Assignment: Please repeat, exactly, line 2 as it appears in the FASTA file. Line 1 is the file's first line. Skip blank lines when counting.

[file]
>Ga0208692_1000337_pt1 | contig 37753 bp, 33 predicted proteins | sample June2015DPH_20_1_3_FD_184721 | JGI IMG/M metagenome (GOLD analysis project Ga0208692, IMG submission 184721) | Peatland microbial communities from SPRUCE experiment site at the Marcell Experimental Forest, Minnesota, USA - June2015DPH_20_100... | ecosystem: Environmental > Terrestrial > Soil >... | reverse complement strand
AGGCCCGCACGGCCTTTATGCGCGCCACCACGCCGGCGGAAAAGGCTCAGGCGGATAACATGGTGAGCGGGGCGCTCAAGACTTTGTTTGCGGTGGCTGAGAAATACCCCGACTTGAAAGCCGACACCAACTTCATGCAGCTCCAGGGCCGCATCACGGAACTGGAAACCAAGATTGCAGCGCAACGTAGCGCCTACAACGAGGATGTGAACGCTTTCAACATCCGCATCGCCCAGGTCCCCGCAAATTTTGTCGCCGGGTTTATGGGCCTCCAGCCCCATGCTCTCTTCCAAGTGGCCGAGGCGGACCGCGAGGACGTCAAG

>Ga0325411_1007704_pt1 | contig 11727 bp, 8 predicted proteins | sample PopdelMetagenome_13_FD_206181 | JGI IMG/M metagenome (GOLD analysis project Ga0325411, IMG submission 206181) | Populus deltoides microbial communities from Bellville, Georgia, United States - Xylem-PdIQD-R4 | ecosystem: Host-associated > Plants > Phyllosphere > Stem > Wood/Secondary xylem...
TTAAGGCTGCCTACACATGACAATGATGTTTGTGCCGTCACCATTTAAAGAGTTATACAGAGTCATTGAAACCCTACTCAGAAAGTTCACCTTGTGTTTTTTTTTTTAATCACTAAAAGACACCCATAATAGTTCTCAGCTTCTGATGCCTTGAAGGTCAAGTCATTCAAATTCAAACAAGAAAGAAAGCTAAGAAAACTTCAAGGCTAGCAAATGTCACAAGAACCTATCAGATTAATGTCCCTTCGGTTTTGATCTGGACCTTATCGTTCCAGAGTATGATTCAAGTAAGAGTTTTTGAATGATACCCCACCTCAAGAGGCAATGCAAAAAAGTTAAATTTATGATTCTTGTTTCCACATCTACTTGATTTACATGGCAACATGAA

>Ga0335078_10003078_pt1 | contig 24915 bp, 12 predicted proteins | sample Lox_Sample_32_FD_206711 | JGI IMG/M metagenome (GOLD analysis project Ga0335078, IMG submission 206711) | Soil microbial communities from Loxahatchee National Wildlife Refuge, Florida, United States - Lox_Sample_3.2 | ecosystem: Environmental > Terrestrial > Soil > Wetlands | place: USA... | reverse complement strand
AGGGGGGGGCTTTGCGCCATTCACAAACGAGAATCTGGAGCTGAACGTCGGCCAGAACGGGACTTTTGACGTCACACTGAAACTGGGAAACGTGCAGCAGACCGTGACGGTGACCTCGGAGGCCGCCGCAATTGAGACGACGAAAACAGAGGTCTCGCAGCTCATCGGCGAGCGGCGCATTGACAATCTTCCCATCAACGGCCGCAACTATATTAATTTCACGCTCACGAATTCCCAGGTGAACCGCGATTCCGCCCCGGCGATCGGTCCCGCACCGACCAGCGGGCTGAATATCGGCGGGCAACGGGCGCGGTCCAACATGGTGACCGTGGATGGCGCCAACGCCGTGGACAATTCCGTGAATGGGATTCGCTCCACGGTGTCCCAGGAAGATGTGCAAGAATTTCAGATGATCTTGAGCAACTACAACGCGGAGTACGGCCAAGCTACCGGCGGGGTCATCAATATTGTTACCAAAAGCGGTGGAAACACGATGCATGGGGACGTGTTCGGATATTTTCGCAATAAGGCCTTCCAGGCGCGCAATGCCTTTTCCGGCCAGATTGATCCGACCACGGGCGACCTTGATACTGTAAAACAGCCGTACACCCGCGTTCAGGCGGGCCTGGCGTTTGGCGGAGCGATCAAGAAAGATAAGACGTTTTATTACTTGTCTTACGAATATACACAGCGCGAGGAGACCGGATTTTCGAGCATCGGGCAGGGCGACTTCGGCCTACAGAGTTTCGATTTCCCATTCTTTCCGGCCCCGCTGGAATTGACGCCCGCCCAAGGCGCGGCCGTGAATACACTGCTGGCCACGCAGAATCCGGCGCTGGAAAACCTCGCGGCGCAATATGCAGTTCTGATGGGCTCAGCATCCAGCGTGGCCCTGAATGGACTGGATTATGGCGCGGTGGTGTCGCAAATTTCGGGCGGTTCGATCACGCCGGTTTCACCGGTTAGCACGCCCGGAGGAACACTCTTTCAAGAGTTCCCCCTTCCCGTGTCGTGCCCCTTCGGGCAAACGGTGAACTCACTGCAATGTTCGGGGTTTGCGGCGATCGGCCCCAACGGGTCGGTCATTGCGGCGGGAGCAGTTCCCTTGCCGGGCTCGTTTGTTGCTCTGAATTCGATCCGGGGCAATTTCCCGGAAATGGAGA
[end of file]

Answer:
AGGCCCGCACGGCCTTTATGCGCGCCACCACGCCGGCGGAAAAGGCTCAGGCGGATAACATGGTGAGCGGGGCGCTCAAGACTTTGTTTGCGGTGGCTGAGAAATACCCCGACTTGAAAGCCGACACCAACTTCATGCAGCTCCAGGGCCGCATCACGGAACTGGAAACCAAGATTGCAGCGCAACGTAGCGCCTACAACGAGGATGTGAACGCTTTCAACATCCGCATCGCCCAGGTCCCCGCAAATTTTGTCGCCGGGTTTATGGGCCTCCAGCCCCATGCTCTCTTCCAAGTGGCCGAGGCGGACCGCGAGGACGTCAAG